July 7th, 2010

Jin Shei Cover from sgreer

July blogathon #5: Childless by choice

I just tripped over this article and it's kind of the right time to discuss this, given that I'm counting down to the tenth anniversary of my (childless) marriage.

Let me start by saying it up front - when I was younger, much younger, I wasn't actively AGAINST having children - in fact I probably assumed that I would have at least one, eventually. I mean, everybody did, right?... But then, as the years started to pile on, several things began to shape my life. I had the opportunity to marry relatively young (and by implication fertile) - I was asked, twice, before I was 25 years old. I could have done it, got on with life, been a wife, a mother, you know, the classic average two-and-a-half-children-and-the-house-in-the-suburbs-with-a-white-picket-fence kind of existence.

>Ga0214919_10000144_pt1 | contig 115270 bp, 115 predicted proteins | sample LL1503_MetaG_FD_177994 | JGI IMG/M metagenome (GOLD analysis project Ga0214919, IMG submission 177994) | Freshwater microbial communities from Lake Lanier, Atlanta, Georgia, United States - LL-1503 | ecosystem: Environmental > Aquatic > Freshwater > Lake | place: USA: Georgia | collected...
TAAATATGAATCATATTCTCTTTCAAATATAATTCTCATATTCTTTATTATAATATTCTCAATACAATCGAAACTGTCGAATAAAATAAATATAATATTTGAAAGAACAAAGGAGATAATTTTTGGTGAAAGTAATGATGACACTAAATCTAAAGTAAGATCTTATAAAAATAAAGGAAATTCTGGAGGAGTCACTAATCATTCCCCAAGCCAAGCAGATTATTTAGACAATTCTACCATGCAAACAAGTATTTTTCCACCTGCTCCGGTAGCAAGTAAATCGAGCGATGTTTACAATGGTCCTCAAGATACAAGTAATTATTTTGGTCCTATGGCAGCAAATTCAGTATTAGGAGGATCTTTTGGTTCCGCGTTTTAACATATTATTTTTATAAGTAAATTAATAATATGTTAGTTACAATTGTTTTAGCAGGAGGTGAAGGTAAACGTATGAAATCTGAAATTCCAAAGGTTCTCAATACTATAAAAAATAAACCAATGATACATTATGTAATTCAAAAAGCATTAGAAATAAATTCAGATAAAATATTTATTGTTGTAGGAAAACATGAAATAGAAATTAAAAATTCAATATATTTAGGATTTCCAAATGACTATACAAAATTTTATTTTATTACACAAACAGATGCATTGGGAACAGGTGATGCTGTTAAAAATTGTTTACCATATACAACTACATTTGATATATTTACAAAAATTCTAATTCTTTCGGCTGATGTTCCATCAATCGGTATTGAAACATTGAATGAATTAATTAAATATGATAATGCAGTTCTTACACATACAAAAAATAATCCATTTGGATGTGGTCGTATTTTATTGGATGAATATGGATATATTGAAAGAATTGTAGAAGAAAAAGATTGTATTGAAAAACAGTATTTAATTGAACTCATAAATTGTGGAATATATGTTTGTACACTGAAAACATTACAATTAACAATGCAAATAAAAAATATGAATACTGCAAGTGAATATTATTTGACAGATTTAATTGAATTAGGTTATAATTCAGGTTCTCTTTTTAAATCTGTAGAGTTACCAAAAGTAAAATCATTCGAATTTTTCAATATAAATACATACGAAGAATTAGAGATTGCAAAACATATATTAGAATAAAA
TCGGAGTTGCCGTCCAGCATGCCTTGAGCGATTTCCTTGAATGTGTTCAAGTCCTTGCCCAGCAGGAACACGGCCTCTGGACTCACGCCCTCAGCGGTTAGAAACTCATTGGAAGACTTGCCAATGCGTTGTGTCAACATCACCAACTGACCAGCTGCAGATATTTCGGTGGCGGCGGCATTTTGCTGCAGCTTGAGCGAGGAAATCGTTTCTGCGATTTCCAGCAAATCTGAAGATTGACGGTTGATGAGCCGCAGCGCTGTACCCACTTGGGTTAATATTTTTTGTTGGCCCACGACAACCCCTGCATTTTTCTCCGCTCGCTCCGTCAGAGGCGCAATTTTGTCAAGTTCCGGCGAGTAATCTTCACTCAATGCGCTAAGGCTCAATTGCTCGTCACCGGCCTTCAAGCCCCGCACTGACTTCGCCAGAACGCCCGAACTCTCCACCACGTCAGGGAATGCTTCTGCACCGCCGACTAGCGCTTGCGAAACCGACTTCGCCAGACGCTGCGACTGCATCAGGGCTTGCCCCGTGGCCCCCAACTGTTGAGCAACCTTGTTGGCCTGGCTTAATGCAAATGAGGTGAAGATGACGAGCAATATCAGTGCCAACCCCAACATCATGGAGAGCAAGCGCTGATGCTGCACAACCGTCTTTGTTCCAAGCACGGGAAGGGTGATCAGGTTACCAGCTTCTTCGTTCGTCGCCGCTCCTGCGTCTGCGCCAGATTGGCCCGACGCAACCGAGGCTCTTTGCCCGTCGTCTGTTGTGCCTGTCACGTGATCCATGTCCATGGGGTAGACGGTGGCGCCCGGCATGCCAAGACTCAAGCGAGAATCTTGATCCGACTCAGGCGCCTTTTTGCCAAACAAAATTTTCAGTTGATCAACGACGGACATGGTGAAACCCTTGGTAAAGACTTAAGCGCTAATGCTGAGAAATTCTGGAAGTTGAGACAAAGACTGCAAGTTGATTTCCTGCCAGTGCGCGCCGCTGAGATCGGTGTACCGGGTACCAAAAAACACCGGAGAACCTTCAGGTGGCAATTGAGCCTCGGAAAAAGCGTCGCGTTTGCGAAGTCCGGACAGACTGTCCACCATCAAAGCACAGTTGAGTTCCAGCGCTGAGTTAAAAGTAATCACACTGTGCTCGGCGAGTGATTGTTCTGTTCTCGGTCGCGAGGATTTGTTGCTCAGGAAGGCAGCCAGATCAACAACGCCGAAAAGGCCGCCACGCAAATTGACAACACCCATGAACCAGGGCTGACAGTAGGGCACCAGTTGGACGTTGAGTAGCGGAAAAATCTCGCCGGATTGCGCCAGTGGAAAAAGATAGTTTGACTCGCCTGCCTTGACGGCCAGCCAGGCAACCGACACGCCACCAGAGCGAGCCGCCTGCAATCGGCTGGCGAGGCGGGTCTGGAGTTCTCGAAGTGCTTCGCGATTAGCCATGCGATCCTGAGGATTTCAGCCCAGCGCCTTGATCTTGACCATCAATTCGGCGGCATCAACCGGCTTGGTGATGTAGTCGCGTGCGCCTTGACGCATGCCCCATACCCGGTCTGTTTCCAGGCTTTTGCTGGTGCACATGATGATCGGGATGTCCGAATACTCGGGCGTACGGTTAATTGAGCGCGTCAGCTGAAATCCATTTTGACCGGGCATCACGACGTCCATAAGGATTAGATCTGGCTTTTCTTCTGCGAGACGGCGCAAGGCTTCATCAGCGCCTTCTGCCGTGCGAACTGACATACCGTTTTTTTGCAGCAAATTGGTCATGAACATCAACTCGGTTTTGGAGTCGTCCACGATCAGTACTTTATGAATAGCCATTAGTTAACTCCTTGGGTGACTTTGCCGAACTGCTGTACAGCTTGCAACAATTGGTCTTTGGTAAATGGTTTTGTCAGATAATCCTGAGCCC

I ran from it. Instinctively. It isn't that I suddenly recoiled from the guys who had paid me the compliment of loving me enough to want to take me on for life - in fact I am still in touch with one of them, almost three decades later, and we're actually friends. But at 19, and in my early twenties, I was looking at life spreading out before me, sparkling and full of joyous promise like sunlight on water, and I wasn't ready to give up all that potential for an actuality that I wasn't sure I actively wanted. So I did not marry these early partners... and then, for a fairly long time, I did not HAVE a partner. And when I finally took up with a man again, it was one disastrous relationship after another.